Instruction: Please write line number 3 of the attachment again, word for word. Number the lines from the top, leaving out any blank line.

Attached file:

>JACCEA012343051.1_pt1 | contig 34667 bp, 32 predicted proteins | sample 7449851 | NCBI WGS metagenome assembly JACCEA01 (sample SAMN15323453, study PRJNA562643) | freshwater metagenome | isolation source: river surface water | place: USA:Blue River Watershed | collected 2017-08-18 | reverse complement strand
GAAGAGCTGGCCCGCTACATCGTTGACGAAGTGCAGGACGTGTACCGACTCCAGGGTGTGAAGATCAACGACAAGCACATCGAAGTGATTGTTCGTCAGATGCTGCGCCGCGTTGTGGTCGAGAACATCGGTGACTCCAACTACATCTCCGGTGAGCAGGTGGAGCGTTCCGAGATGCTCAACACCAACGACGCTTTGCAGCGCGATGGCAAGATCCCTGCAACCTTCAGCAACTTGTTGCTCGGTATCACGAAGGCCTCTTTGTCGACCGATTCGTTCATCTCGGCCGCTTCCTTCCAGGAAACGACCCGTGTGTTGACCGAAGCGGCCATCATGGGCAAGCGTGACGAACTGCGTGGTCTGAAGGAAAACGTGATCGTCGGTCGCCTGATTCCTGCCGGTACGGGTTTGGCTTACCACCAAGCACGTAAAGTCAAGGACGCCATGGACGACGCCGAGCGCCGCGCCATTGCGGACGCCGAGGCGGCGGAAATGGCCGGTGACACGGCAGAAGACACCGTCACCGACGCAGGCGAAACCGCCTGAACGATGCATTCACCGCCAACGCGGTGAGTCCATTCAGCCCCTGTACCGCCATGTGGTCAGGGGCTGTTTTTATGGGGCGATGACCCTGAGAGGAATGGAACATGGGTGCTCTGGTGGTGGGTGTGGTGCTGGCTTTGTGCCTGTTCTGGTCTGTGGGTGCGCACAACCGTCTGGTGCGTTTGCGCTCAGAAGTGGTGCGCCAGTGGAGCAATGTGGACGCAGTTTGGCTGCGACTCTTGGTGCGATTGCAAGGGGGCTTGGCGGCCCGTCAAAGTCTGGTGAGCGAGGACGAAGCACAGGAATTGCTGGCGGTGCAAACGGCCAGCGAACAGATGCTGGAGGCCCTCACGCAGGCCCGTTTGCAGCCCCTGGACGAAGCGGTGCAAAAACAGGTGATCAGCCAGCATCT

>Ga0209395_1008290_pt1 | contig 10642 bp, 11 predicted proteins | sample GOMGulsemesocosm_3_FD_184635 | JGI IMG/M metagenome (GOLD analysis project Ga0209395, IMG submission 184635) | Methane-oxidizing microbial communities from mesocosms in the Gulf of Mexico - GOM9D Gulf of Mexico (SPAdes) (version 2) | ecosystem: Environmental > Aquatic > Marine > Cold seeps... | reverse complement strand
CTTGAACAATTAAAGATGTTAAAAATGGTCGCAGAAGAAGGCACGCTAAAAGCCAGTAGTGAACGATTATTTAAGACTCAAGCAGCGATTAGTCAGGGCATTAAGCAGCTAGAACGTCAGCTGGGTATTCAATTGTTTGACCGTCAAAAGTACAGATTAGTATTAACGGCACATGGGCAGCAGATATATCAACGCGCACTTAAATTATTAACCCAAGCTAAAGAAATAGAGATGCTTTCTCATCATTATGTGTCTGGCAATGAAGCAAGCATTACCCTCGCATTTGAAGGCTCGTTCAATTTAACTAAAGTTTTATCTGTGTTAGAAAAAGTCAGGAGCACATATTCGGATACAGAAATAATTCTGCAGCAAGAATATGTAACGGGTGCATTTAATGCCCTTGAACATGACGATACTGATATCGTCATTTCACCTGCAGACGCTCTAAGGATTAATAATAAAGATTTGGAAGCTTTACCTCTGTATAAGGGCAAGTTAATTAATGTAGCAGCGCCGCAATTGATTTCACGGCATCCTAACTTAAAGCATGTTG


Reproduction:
>Ga0209395_1008290_pt1 | contig 10642 bp, 11 predicted proteins | sample GOMGulsemesocosm_3_FD_184635 | JGI IMG/M metagenome (GOLD analysis project Ga0209395, IMG submission 184635) | Methane-oxidizing microbial communities from mesocosms in the Gulf of Mexico - GOM9D Gulf of Mexico (SPAdes) (version 2) | ecosystem: Environmental > Aquatic > Marine > Cold seeps... | reverse complement strand